Florida Education Commissioner Pam Stewart has released her recommendations on what passing grades should be for the state’s new standardized tests. The State Board of Education is expected to vote on her recommendations in January, but several board members have already recommended tougher passing scores.
Stewart, however, believes that scores should be set to guarantee that most grade levels would receive a passing grade on the tests. If adopted, her recommendations would mean that 51% of 10th graders would pass the test, which is a requirement for graduation.
The Associated Press reports that the standardized tests assess reading, math, and end-of-course exams in Algebra and Geometry. This was the first year that Florida used the tests that are linked to standards based on Common Core.
“We want Florida students to get the skills they need to be competitive in the global economy. The scoring recommendations were developed with teachers, parents, state board members, superintendents, higher education representatives, Florida’s business community and the public. These recommendations are in line with the performance we should expect from our state’s students at each grade level for each subject in order to prepare today’s students for future success,” said Commissioner Stewart.
Stewart explained that the tests are important, but are not the only determinant for student promotion or graduation. Decisions have already been made by districts concerning promotions using standard procedures for those students who took the test in the spring of 2015.
The Florida Standards Assessment (FSA) passing score recommendations are used to determine if students have learned what they are expected to know at every grade level. When a new instrument is used, the department goes through a comprehensive process to determine passing scores. These scores become a barometer of the knowledge students have accrued and a guide to assist students, educators, and parents to make adjustments for improvement when necessary.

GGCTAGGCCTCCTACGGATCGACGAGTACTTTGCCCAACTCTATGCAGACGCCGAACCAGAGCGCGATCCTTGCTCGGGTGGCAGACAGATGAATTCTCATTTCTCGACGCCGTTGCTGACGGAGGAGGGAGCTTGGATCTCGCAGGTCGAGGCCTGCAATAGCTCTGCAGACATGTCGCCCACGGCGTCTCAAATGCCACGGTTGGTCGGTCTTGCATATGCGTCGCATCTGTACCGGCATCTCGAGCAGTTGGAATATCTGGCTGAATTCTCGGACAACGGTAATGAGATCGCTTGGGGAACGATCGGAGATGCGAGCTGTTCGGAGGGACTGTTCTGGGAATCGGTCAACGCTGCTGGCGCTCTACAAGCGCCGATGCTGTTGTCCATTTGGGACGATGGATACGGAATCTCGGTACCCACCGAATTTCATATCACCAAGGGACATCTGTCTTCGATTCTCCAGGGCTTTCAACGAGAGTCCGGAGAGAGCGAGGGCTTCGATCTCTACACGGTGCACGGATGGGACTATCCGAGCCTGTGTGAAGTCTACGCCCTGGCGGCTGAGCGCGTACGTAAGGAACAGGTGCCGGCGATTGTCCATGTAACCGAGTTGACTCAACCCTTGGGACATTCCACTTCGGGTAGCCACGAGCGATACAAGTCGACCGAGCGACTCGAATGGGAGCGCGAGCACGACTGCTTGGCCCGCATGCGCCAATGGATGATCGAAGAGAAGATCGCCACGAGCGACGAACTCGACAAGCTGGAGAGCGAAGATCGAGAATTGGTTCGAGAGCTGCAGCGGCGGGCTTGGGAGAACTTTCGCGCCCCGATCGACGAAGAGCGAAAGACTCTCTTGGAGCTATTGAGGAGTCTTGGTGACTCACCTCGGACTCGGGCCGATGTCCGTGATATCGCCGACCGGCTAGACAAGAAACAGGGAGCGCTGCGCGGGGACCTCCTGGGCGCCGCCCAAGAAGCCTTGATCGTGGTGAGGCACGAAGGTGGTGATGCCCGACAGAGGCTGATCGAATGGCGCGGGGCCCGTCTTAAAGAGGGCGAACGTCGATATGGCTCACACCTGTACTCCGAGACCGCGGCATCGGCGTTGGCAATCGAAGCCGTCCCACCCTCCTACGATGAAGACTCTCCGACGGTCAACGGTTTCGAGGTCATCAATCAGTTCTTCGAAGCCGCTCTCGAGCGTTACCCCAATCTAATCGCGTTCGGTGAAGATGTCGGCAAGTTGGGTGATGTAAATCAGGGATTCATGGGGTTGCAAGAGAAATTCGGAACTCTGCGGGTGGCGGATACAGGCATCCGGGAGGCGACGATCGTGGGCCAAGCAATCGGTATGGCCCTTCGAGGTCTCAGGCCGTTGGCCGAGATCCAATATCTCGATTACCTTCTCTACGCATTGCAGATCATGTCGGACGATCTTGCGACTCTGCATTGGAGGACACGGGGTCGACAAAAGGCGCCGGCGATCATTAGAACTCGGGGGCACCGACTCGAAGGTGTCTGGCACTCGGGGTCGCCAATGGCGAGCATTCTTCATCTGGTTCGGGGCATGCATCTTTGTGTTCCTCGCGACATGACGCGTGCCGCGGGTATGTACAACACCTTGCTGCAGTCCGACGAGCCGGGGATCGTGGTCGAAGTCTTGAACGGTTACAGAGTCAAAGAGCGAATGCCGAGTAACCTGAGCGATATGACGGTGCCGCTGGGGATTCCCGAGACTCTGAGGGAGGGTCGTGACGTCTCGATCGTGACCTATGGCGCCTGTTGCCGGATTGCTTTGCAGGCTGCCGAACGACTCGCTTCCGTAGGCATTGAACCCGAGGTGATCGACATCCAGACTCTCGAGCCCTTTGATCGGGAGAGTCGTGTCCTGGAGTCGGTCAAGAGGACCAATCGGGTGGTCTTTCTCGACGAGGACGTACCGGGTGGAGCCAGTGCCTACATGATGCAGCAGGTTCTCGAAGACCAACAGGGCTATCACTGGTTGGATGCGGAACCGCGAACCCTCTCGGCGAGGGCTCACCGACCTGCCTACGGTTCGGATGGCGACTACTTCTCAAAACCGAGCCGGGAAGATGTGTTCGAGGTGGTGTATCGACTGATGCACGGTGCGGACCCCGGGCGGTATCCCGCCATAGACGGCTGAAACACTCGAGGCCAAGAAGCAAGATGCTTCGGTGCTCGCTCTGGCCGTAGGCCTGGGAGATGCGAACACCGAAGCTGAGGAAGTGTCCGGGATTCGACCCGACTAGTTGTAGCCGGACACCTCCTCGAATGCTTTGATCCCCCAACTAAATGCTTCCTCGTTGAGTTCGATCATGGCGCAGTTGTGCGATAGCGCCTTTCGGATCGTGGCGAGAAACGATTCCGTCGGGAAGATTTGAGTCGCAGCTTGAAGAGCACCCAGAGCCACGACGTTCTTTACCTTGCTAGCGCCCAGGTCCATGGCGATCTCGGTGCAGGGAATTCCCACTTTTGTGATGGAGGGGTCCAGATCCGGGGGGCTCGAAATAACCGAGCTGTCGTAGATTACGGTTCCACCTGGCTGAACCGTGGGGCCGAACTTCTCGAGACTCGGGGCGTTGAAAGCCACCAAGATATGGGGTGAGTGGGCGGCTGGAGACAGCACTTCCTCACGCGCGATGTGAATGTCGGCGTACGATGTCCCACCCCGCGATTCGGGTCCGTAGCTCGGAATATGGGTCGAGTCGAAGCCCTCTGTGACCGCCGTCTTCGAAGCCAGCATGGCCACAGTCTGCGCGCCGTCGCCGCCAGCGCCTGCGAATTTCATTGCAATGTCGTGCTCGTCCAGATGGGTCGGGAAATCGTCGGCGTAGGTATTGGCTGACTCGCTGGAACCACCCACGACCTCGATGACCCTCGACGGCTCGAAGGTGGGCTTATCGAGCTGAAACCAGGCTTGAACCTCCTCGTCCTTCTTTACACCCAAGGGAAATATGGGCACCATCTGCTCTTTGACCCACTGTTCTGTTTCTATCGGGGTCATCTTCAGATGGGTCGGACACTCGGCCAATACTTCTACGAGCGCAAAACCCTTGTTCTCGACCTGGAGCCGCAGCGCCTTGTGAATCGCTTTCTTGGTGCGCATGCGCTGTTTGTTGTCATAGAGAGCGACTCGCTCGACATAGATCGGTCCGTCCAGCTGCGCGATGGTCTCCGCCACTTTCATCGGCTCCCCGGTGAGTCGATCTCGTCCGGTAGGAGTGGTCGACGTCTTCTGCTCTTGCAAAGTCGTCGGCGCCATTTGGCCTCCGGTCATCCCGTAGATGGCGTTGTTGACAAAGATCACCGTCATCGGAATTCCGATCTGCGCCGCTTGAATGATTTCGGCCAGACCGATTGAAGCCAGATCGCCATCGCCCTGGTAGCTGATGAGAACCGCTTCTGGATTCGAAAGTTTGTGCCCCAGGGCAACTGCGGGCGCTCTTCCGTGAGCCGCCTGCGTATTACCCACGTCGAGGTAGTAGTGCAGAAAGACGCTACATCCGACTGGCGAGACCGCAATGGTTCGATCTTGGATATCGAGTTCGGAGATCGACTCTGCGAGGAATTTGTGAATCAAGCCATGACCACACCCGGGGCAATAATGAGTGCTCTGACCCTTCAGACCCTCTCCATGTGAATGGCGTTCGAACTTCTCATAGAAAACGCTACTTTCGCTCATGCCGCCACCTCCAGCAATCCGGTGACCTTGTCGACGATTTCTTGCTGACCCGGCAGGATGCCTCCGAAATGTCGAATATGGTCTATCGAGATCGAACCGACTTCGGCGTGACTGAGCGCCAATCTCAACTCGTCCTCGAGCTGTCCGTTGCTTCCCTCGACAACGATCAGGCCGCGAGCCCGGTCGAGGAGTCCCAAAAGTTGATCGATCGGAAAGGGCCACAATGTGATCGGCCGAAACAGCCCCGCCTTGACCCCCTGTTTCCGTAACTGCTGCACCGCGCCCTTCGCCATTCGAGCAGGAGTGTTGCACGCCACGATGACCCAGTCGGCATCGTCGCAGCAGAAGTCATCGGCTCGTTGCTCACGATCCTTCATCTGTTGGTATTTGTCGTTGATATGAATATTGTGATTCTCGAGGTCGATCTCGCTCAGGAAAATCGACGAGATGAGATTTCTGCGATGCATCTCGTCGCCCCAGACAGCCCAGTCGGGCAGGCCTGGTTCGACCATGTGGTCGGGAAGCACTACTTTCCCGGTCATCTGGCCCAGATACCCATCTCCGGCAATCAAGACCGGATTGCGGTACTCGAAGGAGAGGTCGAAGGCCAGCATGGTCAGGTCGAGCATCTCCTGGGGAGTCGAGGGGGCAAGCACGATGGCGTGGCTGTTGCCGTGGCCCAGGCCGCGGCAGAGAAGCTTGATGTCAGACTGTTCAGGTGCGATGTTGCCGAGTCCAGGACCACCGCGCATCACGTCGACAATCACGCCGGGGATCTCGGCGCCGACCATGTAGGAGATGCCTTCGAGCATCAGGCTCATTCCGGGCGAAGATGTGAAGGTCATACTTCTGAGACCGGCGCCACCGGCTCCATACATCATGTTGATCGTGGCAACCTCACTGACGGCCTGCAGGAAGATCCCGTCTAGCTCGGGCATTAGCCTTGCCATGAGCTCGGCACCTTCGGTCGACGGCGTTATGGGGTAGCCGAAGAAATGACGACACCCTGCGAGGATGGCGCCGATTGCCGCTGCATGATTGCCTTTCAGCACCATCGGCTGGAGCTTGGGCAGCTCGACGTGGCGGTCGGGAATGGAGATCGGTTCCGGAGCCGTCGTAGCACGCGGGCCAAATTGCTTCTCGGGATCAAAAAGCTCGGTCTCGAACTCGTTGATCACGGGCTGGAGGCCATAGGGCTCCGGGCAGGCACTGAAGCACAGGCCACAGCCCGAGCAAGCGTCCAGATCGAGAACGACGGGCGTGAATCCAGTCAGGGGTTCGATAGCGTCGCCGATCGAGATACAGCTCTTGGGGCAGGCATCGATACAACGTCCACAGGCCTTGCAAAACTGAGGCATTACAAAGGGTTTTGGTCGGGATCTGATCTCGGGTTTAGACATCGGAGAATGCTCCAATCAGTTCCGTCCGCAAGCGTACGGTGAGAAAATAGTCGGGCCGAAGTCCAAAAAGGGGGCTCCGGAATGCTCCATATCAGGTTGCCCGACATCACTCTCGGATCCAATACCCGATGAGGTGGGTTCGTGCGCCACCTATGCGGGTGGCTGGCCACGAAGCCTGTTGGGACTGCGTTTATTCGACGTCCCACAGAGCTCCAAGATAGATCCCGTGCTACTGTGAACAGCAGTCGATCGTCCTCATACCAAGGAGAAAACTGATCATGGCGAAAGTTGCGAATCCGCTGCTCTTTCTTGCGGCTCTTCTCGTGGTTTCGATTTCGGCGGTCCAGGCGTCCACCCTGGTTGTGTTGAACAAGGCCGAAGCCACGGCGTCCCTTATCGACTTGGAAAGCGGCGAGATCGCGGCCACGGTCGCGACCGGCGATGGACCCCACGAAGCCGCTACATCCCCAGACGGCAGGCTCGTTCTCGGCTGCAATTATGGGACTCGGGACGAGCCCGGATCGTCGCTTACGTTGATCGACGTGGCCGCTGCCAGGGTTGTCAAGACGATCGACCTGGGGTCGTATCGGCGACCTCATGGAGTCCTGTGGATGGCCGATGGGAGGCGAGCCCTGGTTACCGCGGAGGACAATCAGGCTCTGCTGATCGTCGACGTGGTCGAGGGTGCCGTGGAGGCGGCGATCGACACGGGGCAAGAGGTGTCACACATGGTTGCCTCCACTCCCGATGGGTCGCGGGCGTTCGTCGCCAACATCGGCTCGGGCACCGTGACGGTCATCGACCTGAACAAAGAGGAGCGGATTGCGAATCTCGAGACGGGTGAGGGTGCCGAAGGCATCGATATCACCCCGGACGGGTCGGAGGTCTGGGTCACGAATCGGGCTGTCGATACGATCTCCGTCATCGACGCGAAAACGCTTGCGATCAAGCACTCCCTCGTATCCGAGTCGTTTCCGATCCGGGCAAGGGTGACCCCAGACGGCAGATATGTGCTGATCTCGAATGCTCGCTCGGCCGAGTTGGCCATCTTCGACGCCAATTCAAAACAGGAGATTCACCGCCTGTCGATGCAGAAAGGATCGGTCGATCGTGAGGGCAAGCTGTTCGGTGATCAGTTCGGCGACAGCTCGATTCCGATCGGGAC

The battle is between the Florida Board of Education, which has called for tougher passing grades, and superintendents who are looking for measures that do not perpetuate failure, writes Jeffrey S. Solochek of the Tampa Bay Times. The commissioner’s proposal would allow over half of students to earn a Level 3 or higher on all math and language arts tests except eighth-grade math and Algebra 2.
The commissioner would be asking to cut some math scores lower than what was recommended by a panel of experts, by lowering the Level 5 required in seventh and eighth grade math to Level 2, but increasing the score used to earn a Level 4. Stewart recommended a Level 5 score in third through fifth grades that is 3 points higher than the advisory panel’s recommendation.
The scoring plan used previously on the FCAT was based on a five-level system with a 3 considered passing, writes Leslie Postal for the Orlando Sentinel. Stewart has announced that the preliminary FSA scores will be available on the Florida Department of Education website this week.
The FSA was criticized by parents and educators alike because of technology problems during the testing last spring and concerns over the fact that teachers did not have adequate time to prepare students for the more rigorous new exams.
Stephanie Garcia, reporting for WKMG-TV Orlando, quoted Stewart as stating that districts can disregard test scores when it comes to graduation or placement decisions, but the assessment can be used for school grades and teacher evaluations.